Donald Trump doesn't have a clue about what being President means. Or why selling tickets to a party with him might be "pay to play."
After all, that only applies to "Crooked Hillary," right? Politico:
A person who travels in Palm Beach society circles said that tickets to the party were being sold for $525 each for members and $575 each for guests. Trump’s transition team declined to comment on the ticket prices.
Incoming White House Director of Strategic Communications Hope Hicks rejected criticisms that Mar-a-Lago was selling access to the president-elect.
“The transition is not concerned about the appearance of a conflict,” she said. “This is an annual celebratory event at the private club, like others that have continued to occur since the election. Additionally, the president cannot and does not have a conflict.”
Because Hope Hicks says so, that's why!
Yesterday former Ambassador to the Czech Republic and former Special Counsel and Assistant to President Obama on Ethics and Government Reform, Norman Eisen spoke to MSNBC's Frances Rivera about conflicts of interest and Donald Trump.
He and his Bush Administration counterpart, Richard W. Painter, wrote an op-ed in this weekend's New York Times entitled "Can Donald Trump hire Ivanka Trump?" in which they suggest that Trump should respect "the dignity of the Oval Office." Yeah.
-- Transcript --
FRANCES RIVERA, MSNBC: I want to talk about what is at issue. Because this was a ticketed event, there may have been the appearance that access to the President-elect could be bought. Are these concerns all about optics or could there be real political consequences here?
NORMAN EISEN, FORMER ETHICS ADVISOR TO PRESIDENT OBAMA: Thanks for having me. Happy New Year. This is not just an optical concern. This is a genuine conflict problem because of the pattern. Selling of tickets to the event with the President-elect last night fits into a long series of conflicts that Mr. Trump has confronted. It starts with his business conflicts, which he has so far refused to address, postponing over and over again the announcement of how he is going to deal with those. You have his kids showing up to meetings with foreign leaders and heads of major American corporations when they're both operating his businesses and a part of managing his transition. And now you have these persistent -- it wasn't just last night. You have had Ivanka's time being auctioned off. The family had to take that down. You had an inaugural event where access to the President was being sold in a draft invitation for a million dollars. The family had to take that down. Now these big ticket opportunities to mingle with the President last night. It's a troubling pattern.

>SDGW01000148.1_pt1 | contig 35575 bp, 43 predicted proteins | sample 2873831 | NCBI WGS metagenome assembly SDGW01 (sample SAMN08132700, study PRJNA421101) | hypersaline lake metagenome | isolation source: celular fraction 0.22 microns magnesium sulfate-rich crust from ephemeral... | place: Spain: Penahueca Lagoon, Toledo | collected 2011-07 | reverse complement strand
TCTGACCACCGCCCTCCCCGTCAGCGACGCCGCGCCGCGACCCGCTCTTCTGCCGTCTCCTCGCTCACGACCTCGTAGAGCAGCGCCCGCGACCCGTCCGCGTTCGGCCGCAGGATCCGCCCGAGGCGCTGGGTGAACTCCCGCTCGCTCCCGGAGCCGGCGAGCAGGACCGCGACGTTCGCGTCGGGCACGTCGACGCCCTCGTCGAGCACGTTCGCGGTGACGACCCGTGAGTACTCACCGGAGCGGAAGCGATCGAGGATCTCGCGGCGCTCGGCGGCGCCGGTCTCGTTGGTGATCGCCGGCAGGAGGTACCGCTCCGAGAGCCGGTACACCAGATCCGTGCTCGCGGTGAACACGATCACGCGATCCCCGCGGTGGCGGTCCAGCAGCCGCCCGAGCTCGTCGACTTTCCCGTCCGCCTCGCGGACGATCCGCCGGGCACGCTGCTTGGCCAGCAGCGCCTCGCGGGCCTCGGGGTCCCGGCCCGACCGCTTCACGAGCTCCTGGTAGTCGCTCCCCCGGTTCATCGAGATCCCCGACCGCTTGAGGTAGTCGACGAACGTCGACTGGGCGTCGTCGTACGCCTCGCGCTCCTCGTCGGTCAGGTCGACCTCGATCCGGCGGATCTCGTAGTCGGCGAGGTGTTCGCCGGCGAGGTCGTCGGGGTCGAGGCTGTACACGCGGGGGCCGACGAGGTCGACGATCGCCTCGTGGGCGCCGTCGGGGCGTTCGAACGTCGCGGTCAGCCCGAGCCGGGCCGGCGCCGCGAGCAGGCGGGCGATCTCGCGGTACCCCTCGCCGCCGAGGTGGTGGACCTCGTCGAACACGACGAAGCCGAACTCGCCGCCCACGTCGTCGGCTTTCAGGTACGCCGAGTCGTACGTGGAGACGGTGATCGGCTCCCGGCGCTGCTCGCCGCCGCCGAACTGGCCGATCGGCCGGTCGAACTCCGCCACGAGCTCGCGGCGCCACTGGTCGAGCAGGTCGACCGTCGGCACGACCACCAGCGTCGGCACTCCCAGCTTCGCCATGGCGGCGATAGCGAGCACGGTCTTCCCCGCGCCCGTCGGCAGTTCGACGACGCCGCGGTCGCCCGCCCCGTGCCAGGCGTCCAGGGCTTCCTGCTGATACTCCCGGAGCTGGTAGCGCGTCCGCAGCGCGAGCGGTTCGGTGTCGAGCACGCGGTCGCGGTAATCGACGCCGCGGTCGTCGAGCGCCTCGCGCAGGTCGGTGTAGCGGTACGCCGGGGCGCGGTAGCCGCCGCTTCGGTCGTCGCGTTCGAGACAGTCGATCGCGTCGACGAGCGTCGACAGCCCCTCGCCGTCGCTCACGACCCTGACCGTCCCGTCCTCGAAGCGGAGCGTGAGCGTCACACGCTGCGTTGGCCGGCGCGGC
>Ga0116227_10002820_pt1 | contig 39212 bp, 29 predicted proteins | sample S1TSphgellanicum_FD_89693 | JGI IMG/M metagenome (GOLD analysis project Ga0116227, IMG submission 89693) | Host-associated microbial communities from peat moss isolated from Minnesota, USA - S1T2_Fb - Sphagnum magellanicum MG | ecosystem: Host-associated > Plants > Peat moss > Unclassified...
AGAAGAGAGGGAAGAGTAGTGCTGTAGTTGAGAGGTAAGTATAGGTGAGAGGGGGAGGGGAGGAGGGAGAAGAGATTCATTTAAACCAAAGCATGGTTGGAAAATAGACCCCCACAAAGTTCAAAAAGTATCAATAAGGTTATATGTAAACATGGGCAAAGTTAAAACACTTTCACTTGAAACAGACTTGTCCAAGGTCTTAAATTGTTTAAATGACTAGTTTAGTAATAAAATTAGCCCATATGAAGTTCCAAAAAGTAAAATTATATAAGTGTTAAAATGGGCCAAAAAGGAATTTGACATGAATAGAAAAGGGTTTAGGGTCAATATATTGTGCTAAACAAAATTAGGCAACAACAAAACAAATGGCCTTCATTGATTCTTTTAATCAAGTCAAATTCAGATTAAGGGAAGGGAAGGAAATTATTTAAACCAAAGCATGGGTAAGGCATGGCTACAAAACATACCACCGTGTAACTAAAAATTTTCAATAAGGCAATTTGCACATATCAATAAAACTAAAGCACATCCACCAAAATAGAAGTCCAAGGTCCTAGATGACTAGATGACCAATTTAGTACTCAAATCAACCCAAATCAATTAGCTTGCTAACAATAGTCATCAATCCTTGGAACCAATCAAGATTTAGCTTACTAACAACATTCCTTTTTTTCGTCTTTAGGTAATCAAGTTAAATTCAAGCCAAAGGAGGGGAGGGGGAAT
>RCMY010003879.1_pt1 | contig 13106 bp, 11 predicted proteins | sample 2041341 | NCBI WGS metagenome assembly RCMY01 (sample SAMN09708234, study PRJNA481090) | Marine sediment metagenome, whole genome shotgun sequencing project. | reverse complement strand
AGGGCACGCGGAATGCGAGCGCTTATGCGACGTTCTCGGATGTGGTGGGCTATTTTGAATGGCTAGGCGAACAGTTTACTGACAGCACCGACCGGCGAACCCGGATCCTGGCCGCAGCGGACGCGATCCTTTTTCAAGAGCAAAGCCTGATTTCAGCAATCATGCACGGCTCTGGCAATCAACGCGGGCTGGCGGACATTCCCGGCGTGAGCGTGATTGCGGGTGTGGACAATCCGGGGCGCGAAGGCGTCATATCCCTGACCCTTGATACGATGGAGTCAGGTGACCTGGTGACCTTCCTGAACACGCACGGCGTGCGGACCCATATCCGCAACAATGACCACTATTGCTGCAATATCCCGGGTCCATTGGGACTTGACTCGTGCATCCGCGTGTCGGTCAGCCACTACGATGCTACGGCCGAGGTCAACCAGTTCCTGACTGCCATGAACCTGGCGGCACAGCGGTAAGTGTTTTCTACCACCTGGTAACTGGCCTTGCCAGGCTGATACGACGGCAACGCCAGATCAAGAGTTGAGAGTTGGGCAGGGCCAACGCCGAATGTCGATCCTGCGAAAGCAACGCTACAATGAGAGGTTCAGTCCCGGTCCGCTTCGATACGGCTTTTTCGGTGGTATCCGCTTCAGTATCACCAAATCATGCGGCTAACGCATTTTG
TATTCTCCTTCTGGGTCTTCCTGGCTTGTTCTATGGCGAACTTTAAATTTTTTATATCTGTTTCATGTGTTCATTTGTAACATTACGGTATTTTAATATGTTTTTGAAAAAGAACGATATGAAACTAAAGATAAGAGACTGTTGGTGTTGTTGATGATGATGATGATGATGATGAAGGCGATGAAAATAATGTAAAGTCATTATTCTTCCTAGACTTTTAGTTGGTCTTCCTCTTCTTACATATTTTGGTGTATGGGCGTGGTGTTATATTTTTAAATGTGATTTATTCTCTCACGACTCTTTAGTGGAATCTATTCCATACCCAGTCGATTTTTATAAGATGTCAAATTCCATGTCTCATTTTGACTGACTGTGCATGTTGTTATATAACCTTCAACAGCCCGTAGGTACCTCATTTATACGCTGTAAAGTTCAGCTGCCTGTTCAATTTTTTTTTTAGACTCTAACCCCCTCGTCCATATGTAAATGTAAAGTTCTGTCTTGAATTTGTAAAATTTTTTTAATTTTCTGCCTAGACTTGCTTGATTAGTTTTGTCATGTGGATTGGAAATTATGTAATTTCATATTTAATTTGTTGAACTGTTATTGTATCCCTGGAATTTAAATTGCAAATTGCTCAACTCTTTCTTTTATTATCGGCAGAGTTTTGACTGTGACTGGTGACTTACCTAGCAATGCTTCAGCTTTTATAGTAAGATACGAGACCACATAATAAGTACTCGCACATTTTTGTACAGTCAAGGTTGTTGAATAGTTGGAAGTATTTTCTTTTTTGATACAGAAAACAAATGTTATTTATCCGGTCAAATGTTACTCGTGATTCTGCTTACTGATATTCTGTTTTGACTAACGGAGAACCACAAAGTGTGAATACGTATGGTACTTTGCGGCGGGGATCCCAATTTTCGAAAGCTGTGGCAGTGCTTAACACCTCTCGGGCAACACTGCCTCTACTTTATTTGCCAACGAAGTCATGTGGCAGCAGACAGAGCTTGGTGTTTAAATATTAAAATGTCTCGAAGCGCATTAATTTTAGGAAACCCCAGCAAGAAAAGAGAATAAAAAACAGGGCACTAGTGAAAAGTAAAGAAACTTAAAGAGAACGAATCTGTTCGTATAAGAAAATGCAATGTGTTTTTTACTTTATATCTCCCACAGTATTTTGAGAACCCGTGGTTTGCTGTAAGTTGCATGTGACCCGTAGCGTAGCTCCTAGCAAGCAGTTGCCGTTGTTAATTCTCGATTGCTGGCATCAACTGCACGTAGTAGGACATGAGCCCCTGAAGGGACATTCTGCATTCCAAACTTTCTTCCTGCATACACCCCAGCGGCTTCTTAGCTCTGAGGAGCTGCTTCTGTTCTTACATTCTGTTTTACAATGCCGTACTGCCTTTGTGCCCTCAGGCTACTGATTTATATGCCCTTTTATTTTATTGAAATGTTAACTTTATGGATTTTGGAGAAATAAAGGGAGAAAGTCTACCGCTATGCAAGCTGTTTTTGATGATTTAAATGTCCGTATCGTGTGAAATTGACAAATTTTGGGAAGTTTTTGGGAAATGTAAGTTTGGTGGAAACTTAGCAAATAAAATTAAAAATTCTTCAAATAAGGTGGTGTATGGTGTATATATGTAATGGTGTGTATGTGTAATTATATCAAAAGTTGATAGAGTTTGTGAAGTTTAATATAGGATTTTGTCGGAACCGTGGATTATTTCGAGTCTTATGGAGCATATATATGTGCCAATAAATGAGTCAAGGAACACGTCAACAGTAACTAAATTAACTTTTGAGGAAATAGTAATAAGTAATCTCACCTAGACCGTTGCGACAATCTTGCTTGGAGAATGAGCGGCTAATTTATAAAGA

RIVERA: We are hearing from the incoming administration in Hope Hicks who is saying this. We haven't seen a change about his business dealings with this. Do you think we will see a change at all?
EISEN: Well, the President-elect needs to decide whether he is going to be President of the United States, or he is going to continue with his businesses. He can't do both. He needs to make a choice. Last night's event is a perfect example of the way that people can pay for access. Access leads to influence. Influence leads to scandal. This is not an isolated event in American history. We have seen this happen before. It's very troubling. I disagree with Hope Hicks strongly.
RIVERA: Mr. Ambassador, you wrote in The New York Times, the potential approaches he could take to avoid nepotism conflicts. If he does enlist family members for roles in the administration, what are the options especially when it comes to Ivanka Trump?
EISEN: Well, there's a strong anti-nepotism law on the books that expressly mentions the President and his daughter. So there's a law that prohibits hiring of family members in the White House. It's a bipartisan consensus. Myself and my Republican counterparts said you can't bring family members into the White House. The right thing for the President-elect to do, same party controls the White House and both houses of Congress, go to Congress, get an exemption from the law. The piece that I wrote this week in The New York Times was a bipartisan piece with my Republican counterpart from the Bush administration. If the President-elect chooses not to do that, at a minimum what he ought to do is subject Ivanka to the full scope of laws, including financial conflict, ethics laws, financial disclosure -- many of the things that he himself is not doing -- Ivanka to the full panoply that is subjected to every other person. And so if the President himself sets a tone, and we will get an announcement as soon as this week what he'll do, -- and no half measures are allowed, Frances. And he needs to sell his stuff through an independent trustee, and the blind trust, say, "I'm going to focus on the country" and certainly the same for the family members such as Ivanka and her husband Jared.
-- end of transcript --
The problem is, Trump sees the Presidency as just one more thing that adds to his celebrity. And like the Kardashians, Trump sees selling his presence at parties to be one of the perks of being famous. I
It's now a Celebrity Apprentice White House. It's not ethical, it's not legal, and it can't last.